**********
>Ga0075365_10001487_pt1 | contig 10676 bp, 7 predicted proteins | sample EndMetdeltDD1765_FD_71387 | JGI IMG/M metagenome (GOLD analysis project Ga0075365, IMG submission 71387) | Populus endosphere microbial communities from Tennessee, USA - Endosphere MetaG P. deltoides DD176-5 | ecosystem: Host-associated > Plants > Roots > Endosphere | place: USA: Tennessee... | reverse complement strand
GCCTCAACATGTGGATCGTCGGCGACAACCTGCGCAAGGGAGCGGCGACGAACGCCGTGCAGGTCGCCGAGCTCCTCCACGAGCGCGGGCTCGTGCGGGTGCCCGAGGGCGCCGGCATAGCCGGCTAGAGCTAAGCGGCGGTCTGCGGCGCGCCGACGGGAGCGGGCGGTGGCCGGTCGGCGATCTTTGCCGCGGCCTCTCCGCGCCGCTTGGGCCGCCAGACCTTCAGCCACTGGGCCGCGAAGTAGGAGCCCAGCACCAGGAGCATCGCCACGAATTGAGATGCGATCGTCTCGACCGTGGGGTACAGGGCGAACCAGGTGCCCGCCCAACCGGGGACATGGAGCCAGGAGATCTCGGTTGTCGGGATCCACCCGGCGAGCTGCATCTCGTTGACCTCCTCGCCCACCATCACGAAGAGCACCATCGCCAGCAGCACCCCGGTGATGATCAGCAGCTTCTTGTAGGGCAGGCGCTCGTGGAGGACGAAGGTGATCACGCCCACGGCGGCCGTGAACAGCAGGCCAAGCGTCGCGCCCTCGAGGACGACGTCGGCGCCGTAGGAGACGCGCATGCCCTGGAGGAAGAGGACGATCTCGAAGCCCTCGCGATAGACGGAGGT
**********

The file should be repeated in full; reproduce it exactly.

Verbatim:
>Ga0075365_10001487_pt1 | contig 10676 bp, 7 predicted proteins | sample EndMetdeltDD1765_FD_71387 | JGI IMG/M metagenome (GOLD analysis project Ga0075365, IMG submission 71387) | Populus endosphere microbial communities from Tennessee, USA - Endosphere MetaG P. deltoides DD176-5 | ecosystem: Host-associated > Plants > Roots > Endosphere | place: USA: Tennessee... | reverse complement strand
GCCTCAACATGTGGATCGTCGGCGACAACCTGCGCAAGGGAGCGGCGACGAACGCCGTGCAGGTCGCCGAGCTCCTCCACGAGCGCGGGCTCGTGCGGGTGCCCGAGGGCGCCGGCATAGCCGGCTAGAGCTAAGCGGCGGTCTGCGGCGCGCCGACGGGAGCGGGCGGTGGCCGGTCGGCGATCTTTGCCGCGGCCTCTCCGCGCCGCTTGGGCCGCCAGACCTTCAGCCACTGGGCCGCGAAGTAGGAGCCCAGCACCAGGAGCATCGCCACGAATTGAGATGCGATCGTCTCGACCGTGGGGTACAGGGCGAACCAGGTGCCCGCCCAACCGGGGACATGGAGCCAGGAGATCTCGGTTGTCGGGATCCACCCGGCGAGCTGCATCTCGTTGACCTCCTCGCCCACCATCACGAAGAGCACCATCGCCAGCAGCACCCCGGTGATGATCAGCAGCTTCTTGTAGGGCAGGCGCTCGTGGAGGACGAAGGTGATCACGCCCACGGCGGCCGTGAACAGCAGGCCAAGCGTCGCGCCCTCGAGGACGACGTCGGCGCCGTAGGAGACGCGCATGCCCTGGAGGAAGAGGACGATCTCGAAGCCCTCGCGATAGACGGAGGT